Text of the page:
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From Rick Hillegas <rick.hille...@oracle.com>
Subject Re: Change the behavior of PropertySetter?
Date Mon, 03 May 2010 14:02:04 GMT
Hi Kristian,

Some comments inline...

Kristian Waagan wrote:
> Hi,
>
> The PropertySetter, whose responsibility it is to configure the 
> compile classpath(s) if the user hasn't, now has two algorithms to 
> detect JDK installations:
>  (1) JAR inspection (newer)
>  (2) directory name filter (old)
>
> Currently (1) is run first, followed by (2).
> Lately, I have stumbled across a few environments where (2) causes the 
> Derby build to fail. The typical pattern is that (1) detects a valid 
> Java SE 6 installation, and then (2) picks up an invalid installation 
> of Java SE 5.0 or J2SE 1.4.
>
> Would it make sense to run (2) only if (1) can't find the required 
> JDK(s)?
PropertySetter is a custom ant task. When it was first written, 
PropertySetter tried to follow the ant model for setting properties: a 
request to set a property was honored only if the property was not 
already set. If the property was already set, then the attempt to 
override it was silently ignored. I assume that PropertySetter continues 
to behave this way but it's been a while since I was in there.

A) This behavior can be a little confusing to people who are not 
familiar with ant's way of thinking. However, it continues to make sense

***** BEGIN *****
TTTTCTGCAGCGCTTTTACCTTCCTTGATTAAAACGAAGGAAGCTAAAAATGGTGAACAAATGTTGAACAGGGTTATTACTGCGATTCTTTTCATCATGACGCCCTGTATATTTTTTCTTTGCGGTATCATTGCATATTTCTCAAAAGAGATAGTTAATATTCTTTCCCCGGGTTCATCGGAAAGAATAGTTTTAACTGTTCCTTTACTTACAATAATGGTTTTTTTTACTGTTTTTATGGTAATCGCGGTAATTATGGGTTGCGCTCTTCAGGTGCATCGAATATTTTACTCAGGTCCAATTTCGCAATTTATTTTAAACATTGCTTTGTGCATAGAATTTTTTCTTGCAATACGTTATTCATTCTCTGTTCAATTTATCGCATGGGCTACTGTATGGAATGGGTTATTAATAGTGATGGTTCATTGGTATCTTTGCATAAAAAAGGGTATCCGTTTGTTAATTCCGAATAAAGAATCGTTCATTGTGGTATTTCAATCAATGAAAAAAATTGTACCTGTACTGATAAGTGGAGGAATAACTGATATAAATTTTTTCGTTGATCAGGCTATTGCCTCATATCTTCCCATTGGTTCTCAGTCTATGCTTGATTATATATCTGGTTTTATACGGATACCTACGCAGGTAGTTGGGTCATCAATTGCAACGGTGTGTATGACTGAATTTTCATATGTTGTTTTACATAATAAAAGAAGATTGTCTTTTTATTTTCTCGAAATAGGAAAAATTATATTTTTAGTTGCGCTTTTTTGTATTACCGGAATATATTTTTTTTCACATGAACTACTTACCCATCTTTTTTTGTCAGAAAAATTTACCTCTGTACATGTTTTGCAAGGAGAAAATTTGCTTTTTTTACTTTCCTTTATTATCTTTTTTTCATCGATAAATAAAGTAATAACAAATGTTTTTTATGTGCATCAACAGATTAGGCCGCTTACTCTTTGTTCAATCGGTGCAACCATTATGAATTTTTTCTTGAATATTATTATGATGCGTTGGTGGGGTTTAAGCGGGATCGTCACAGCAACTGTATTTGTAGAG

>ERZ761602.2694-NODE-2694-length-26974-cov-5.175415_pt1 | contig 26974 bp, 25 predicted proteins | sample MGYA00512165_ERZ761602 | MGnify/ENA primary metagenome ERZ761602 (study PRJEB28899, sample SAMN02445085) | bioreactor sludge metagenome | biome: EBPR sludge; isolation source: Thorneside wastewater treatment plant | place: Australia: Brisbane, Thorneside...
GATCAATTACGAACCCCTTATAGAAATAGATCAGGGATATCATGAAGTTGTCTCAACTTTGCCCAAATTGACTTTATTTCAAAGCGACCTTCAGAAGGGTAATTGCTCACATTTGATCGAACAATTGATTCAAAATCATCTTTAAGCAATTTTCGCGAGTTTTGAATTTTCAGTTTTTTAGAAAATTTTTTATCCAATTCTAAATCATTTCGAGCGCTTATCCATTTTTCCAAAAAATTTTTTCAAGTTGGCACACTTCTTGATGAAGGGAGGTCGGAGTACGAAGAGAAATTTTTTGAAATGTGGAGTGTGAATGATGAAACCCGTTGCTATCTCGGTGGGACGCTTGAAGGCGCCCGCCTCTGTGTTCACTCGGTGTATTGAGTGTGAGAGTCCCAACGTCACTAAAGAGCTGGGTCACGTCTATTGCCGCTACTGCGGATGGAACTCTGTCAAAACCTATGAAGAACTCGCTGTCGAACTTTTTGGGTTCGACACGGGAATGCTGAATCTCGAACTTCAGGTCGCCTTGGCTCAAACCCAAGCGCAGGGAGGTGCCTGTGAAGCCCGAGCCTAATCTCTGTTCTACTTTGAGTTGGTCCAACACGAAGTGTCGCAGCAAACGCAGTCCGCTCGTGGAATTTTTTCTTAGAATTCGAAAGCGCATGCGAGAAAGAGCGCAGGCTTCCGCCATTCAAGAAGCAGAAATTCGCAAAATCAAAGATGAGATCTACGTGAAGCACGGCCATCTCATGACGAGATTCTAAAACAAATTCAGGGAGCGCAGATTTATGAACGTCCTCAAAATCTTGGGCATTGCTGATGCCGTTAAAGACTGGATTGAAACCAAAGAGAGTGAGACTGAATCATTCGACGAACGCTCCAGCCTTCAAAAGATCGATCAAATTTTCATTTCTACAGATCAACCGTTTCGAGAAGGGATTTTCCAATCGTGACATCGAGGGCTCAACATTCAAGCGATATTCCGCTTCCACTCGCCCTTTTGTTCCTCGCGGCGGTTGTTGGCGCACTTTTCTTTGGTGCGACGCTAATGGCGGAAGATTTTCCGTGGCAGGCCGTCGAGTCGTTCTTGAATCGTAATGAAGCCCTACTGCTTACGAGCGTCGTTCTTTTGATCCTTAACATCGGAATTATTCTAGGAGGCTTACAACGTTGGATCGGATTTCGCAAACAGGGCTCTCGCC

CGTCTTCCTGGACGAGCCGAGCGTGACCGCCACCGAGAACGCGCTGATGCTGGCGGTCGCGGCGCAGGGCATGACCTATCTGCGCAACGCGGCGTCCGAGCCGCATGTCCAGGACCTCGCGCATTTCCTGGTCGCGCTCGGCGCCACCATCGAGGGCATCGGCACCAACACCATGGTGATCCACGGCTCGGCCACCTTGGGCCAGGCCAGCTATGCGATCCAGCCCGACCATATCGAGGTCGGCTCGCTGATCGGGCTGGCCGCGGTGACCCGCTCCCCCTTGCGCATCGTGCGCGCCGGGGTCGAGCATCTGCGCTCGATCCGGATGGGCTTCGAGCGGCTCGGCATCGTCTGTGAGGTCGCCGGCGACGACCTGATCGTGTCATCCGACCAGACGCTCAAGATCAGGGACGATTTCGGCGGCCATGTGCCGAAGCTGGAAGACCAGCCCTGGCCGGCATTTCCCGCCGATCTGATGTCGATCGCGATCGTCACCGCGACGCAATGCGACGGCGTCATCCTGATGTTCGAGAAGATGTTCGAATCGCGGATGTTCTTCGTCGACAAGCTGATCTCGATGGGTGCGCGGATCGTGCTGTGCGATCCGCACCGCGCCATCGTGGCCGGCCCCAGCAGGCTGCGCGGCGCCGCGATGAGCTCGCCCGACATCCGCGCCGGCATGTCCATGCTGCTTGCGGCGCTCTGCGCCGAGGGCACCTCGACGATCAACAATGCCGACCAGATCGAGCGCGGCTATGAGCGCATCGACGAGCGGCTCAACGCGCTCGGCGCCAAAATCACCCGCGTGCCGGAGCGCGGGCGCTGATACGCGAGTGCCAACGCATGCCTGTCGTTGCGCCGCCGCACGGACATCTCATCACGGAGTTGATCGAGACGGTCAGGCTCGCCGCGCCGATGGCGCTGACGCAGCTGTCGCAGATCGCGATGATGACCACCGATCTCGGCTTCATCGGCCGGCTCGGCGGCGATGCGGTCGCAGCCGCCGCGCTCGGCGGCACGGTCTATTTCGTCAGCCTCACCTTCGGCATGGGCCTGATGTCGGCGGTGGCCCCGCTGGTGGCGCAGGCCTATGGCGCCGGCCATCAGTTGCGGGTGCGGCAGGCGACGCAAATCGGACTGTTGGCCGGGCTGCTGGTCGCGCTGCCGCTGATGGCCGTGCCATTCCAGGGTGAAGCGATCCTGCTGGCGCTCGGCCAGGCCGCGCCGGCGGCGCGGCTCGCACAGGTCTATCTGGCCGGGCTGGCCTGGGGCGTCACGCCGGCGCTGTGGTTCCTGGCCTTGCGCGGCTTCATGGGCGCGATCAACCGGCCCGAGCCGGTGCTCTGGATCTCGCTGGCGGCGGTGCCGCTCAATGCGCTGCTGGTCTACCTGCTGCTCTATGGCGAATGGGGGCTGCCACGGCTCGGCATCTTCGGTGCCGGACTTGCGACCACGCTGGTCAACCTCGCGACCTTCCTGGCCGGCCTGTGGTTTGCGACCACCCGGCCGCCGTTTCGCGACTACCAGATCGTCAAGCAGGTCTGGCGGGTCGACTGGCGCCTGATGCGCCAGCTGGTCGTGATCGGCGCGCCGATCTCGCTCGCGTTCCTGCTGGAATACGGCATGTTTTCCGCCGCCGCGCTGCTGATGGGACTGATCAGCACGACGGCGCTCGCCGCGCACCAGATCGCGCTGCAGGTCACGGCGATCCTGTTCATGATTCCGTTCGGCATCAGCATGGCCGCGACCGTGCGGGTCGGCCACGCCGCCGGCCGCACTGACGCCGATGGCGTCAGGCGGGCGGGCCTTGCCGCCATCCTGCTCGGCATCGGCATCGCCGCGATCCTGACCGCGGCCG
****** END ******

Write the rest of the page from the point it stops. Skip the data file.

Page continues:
to me that an ant task should follow the ant conventions. I feel that 
breaking the ant conventions would be even more confusing. What would be 
even worse would be to follow the conventions sometimes, break them 
sometimes, and not have a simple rule for figuring out when the 
conventions apply.

B) PropertySetter is an attempt to gather up a set of heuristics, which 
have been discovered by trial and error. It is an attempt to code these 
heuristics in a language which

i) we all know and

ii) is more expressive and readable than ant's xml dialect.

I continue to think that it is easier to code the heuristics in Java 
than in xml. However, PropertySetter is still too complicated. That is 
largely because I had never solved a problem like this before I just 
hacked the first increment together. Sorry. Since then several people, 
yourself included, have made important contributions to this program. It 
is now both more capable and more complicated. PropertySetter may have 
reached the point where it needs a good re-write. A table-driven 
approach might be attractive. It would be nice to see at a glance what 
the outcome is for a given ( operatingSystem, jdkLevel ) coordinate.

I am happy with the changes you are suggesting, or even with a complete 
re-write, provided that (A) and (B) are still satisfied.
>
> In my opinion, 'ant all buildjars' should just work (to build 
> everything you still have to add JUnit).
> Regular Derby developers with special build requirements can configure 
> the build process manually (they are probably doing this already).
>
> What do people think?
Two caveats:

I) As with all changes to PropertySetter, it is best to get broad 
developer feedback on your patches before committing them. It's easy to 
break other people's build environments. I know. I've done it a lot.

II) I would appreciate it if you could hold off changing the Derby build 
until after 10.6.1 is released.
>
>
> As a side note, as people start building Derby with other JDKs, like 
> Harmony, OpenJDK or the FSF-one, I do expect some issues.
> Also, I think Derby simply doesn't build with all of these...
A table-driven structure might make it easier to plug in more variants 
like these.

Thanks,
-Rick
>
>
> Regards,


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